A daft Vermonter and his loyal nephew precede Lewis and Clark—in an erudite and absorbing tweak of the Great Exploration.
Skirting the dangerous whirlpools of whimsy and preciousness, novelist (The Fall of the Year, 1999) and memoirist (North Country, 1997) Mosher, himself a Vermonter, spins a light-as-air western concoction. Narrator Ticonderoga (Ti) Kinneson, only son of a small-town newspaper editor, has grown up under the tutelage of his father’s energetically eccentric brother Private True Teague Kinneson. Uncle True—whose claim to have accompanied Ethan Allen at his victory would have made him a soldier at age seven—drives his younger brother to distraction, but he is his nephew’s hero and friend. True blames his dottiness on a fall taken at the celebration of the Vermont victory at Ticonderoga, a whack to the skull requiring the constant protection of a copper basin, itself protected by a knit, belled cap. Oh, and he wears a codpiece. It would be a lazy student, then, who did not catch the references to Cervantes as Uncle True escapes New England to compete in a race to the Pacific against President Jefferson’s official party, references to whom Mosher makes happily and unpretentiously (L. Frank Baum pops up too). The utterly loyal Ti, mounted on a fine stallion, a gift, like True’s white mule, from President Jefferson, dutifully follows the possibly mad man to Monticello and the world beyond, a world that includes Daniel Boone’s nymphomaniacal daughter, an endless succession of interesting Indian tribes, big skies, and near-daily encounters with death and disaster, with escapes almost always due to True’s boundless ingenuity, which was unaffected by the disastrous blow to the head all those years ago. In the midst of the madness and maelstroms, Ti learns to paint well enough to invent a genre that incorporates Indian artistic conventions. The Kinnesons are in constant contact with but always ahead of Lewis and Clark, and they do, indeed, make it to the Pacific.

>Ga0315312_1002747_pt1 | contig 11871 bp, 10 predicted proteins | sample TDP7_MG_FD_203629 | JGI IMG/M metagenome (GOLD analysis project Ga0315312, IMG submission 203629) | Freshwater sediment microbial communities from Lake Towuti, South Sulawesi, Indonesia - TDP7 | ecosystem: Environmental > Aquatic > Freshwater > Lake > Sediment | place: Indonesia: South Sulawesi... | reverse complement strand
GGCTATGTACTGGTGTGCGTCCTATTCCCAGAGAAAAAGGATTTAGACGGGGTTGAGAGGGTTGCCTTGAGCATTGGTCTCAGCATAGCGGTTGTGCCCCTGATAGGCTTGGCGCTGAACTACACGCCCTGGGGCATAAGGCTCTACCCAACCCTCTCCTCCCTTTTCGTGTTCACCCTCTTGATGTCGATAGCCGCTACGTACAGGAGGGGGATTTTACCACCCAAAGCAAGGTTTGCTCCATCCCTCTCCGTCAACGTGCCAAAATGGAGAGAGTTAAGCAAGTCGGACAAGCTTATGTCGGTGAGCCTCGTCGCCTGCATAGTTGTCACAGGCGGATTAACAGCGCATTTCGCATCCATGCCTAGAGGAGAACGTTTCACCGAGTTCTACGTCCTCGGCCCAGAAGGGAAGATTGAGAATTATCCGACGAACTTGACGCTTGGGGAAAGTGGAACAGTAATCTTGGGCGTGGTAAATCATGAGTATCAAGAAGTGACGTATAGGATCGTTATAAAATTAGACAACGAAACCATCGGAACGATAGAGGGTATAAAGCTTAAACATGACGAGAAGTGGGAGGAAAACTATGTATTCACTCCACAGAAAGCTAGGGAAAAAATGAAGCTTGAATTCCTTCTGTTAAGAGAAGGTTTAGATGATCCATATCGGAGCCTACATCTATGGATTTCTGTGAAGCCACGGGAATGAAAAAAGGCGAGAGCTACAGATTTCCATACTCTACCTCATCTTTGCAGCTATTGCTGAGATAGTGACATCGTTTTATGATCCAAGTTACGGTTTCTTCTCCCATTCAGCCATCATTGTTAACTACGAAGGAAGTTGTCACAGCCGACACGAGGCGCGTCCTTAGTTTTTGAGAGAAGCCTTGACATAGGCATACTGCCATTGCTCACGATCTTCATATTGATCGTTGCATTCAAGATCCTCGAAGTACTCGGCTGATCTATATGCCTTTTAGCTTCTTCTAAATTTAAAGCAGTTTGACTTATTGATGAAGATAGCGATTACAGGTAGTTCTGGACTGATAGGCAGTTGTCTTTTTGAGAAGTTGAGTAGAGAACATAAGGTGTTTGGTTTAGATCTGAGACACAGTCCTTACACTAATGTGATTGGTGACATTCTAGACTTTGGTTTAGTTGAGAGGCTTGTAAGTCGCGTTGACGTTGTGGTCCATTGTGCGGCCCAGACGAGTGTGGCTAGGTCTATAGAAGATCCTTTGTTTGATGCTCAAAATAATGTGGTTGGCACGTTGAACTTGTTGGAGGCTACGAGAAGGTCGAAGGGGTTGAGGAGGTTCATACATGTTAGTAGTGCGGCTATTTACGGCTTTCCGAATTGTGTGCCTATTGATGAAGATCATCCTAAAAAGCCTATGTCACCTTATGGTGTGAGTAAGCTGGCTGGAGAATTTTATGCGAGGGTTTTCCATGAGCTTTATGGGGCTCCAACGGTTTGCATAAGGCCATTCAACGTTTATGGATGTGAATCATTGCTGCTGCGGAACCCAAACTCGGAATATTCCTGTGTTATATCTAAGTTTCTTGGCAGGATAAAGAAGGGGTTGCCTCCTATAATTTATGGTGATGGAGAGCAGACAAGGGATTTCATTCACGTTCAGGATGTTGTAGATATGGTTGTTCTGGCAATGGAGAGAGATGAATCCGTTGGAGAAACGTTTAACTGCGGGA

Readers who traveled the continent with Lewis and Clark in Brian Hall’s masterly I Should Be Extremely Happy in Your Company will see the same landmarks and run into the same people, but they’ll have a much, much easier trip—and more fun.